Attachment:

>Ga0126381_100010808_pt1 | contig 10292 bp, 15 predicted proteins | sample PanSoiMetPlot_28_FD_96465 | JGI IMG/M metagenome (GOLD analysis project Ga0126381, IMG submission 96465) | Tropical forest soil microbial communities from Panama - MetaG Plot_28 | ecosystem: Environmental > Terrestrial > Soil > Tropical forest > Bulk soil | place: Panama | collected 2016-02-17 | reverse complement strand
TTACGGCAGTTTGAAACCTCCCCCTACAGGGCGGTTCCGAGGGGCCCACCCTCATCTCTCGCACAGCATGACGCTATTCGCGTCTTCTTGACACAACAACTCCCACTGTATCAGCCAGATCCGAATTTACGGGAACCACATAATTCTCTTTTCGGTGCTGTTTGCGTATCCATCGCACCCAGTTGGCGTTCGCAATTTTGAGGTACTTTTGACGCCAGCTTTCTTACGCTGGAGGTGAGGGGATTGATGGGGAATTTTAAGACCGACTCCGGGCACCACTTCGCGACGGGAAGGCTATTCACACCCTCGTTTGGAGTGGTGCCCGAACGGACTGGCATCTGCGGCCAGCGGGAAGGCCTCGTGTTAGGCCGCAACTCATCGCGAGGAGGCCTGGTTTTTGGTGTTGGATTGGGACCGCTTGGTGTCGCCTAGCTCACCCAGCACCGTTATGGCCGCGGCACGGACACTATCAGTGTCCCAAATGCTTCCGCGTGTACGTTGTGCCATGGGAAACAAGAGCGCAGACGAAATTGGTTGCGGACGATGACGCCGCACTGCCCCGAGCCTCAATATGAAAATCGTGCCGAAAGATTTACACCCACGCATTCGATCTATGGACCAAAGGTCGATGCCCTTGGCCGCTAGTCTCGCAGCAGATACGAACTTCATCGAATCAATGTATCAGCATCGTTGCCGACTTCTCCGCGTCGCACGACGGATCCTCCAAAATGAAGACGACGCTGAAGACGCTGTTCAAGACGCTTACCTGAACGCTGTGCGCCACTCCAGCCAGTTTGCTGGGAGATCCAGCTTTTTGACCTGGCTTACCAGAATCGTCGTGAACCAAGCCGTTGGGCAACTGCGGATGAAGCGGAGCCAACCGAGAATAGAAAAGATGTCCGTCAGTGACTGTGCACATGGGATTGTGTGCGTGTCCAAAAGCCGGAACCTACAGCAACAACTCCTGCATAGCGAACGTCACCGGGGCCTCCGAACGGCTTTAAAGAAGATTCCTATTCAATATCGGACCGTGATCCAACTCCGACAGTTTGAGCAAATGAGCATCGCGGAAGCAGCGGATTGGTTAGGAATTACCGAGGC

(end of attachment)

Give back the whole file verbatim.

>Ga0126381_100010808_pt1 | contig 10292 bp, 15 predicted proteins | sample PanSoiMetPlot_28_FD_96465 | JGI IMG/M metagenome (GOLD analysis project Ga0126381, IMG submission 96465) | Tropical forest soil microbial communities from Panama - MetaG Plot_28 | ecosystem: Environmental > Terrestrial > Soil > Tropical forest > Bulk soil | place: Panama | collected 2016-02-17 | reverse complement strand
TTACGGCAGTTTGAAACCTCCCCCTACAGGGCGGTTCCGAGGGGCCCACCCTCATCTCTCGCACAGCATGACGCTATTCGCGTCTTCTTGACACAACAACTCCCACTGTATCAGCCAGATCCGAATTTACGGGAACCACATAATTCTCTTTTCGGTGCTGTTTGCGTATCCATCGCACCCAGTTGGCGTTCGCAATTTTGAGGTACTTTTGACGCCAGCTTTCTTACGCTGGAGGTGAGGGGATTGATGGGGAATTTTAAGACCGACTCCGGGCACCACTTCGCGACGGGAAGGCTATTCACACCCTCGTTTGGAGTGGTGCCCGAACGGACTGGCATCTGCGGCCAGCGGGAAGGCCTCGTGTTAGGCCGCAACTCATCGCGAGGAGGCCTGGTTTTTGGTGTTGGATTGGGACCGCTTGGTGTCGCCTAGCTCACCCAGCACCGTTATGGCCGCGGCACGGACACTATCAGTGTCCCAAATGCTTCCGCGTGTACGTTGTGCCATGGGAAACAAGAGCGCAGACGAAATTGGTTGCGGACGATGACGCCGCACTGCCCCGAGCCTCAATATGAAAATCGTGCCGAAAGATTTACACCCACGCATTCGATCTATGGACCAAAGGTCGATGCCCTTGGCCGCTAGTCTCGCAGCAGATACGAACTTCATCGAATCAATGTATCAGCATCGTTGCCGACTTCTCCGCGTCGCACGACGGATCCTCCAAAATGAAGACGACGCTGAAGACGCTGTTCAAGACGCTTACCTGAACGCTGTGCGCCACTCCAGCCAGTTTGCTGGGAGATCCAGCTTTTTGACCTGGCTTACCAGAATCGTCGTGAACCAAGCCGTTGGGCAACTGCGGATGAAGCGGAGCCAACCGAGAATAGAAAAGATGTCCGTCAGTGACTGTGCACATGGGATTGTGTGCGTGTCCAAAAGCCGGAACCTACAGCAACAACTCCTGCATAGCGAACGTCACCGGGGCCTCCGAACGGCTTTAAAGAAGATTCCTATTCAATATCGGACCGTGATCCAACTCCGACAGTTTGAGCAAATGAGCATCGCGGAAGCAGCGGATTGGTTAGGAATTACCGAGGC